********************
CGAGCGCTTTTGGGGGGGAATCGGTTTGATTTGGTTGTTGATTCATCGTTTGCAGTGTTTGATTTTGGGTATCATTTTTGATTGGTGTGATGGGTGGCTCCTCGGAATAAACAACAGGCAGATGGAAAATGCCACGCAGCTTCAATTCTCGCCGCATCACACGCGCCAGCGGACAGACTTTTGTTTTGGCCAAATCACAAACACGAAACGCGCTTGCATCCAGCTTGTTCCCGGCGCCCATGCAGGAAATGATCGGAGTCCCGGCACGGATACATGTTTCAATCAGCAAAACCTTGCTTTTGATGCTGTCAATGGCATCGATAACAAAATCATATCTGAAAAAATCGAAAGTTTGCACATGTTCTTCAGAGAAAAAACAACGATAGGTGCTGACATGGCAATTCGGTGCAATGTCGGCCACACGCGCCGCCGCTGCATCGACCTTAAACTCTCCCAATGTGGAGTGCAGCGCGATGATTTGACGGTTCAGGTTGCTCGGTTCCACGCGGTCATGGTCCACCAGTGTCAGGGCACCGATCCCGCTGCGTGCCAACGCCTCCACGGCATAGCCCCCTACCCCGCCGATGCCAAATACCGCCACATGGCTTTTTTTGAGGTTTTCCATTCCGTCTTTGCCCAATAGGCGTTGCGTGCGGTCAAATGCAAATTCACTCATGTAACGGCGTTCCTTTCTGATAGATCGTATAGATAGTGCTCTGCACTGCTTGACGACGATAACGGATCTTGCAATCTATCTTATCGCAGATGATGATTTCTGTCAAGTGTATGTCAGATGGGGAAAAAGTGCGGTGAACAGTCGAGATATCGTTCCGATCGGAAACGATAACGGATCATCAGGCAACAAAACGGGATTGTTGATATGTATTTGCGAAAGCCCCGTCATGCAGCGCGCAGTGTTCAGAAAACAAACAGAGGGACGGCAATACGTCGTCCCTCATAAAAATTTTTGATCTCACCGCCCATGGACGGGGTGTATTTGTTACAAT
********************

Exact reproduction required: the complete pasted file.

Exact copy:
CGAGCGCTTTTGGGGGGGAATCGGTTTGATTTGGTTGTTGATTCATCGTTTGCAGTGTTTGATTTTGGGTATCATTTTTGATTGGTGTGATGGGTGGCTCCTCGGAATAAACAACAGGCAGATGGAAAATGCCACGCAGCTTCAATTCTCGCCGCATCACACGCGCCAGCGGACAGACTTTTGTTTTGGCCAAATCACAAACACGAAACGCGCTTGCATCCAGCTTGTTCCCGGCGCCCATGCAGGAAATGATCGGAGTCCCGGCACGGATACATGTTTCAATCAGCAAAACCTTGCTTTTGATGCTGTCAATGGCATCGATAACAAAATCATATCTGAAAAAATCGAAAGTTTGCACATGTTCTTCAGAGAAAAAACAACGATAGGTGCTGACATGGCAATTCGGTGCAATGTCGGCCACACGCGCCGCCGCTGCATCGACCTTAAACTCTCCCAATGTGGAGTGCAGCGCGATGATTTGACGGTTCAGGTTGCTCGGTTCCACGCGGTCATGGTCCACCAGTGTCAGGGCACCGATCCCGCTGCGTGCCAACGCCTCCACGGCATAGCCCCCTACCCCGCCGATGCCAAATACCGCCACATGGCTTTTTTTGAGGTTTTCCATTCCGTCTTTGCCCAATAGGCGTTGCGTGCGGTCAAATGCAAATTCACTCATGTAACGGCGTTCCTTTCTGATAGATCGTATAGATAGTGCTCTGCACTGCTTGACGACGATAACGGATCTTGCAATCTATCTTATCGCAGATGATGATTTCTGTCAAGTGTATGTCAGATGGGGAAAAAGTGCGGTGAACAGTCGAGATATCGTTCCGATCGGAAACGATAACGGATCATCAGGCAACAAAACGGGATTGTTGATATGTATTTGCGAAAGCCCCGTCATGCAGCGCGCAGTGTTCAGAAAACAAACAGAGGGACGGCAATACGTCGTCCCTCATAAAAATTTTTGATCTCACCGCCCATGGACGGGGTGTATTTGTTACAAT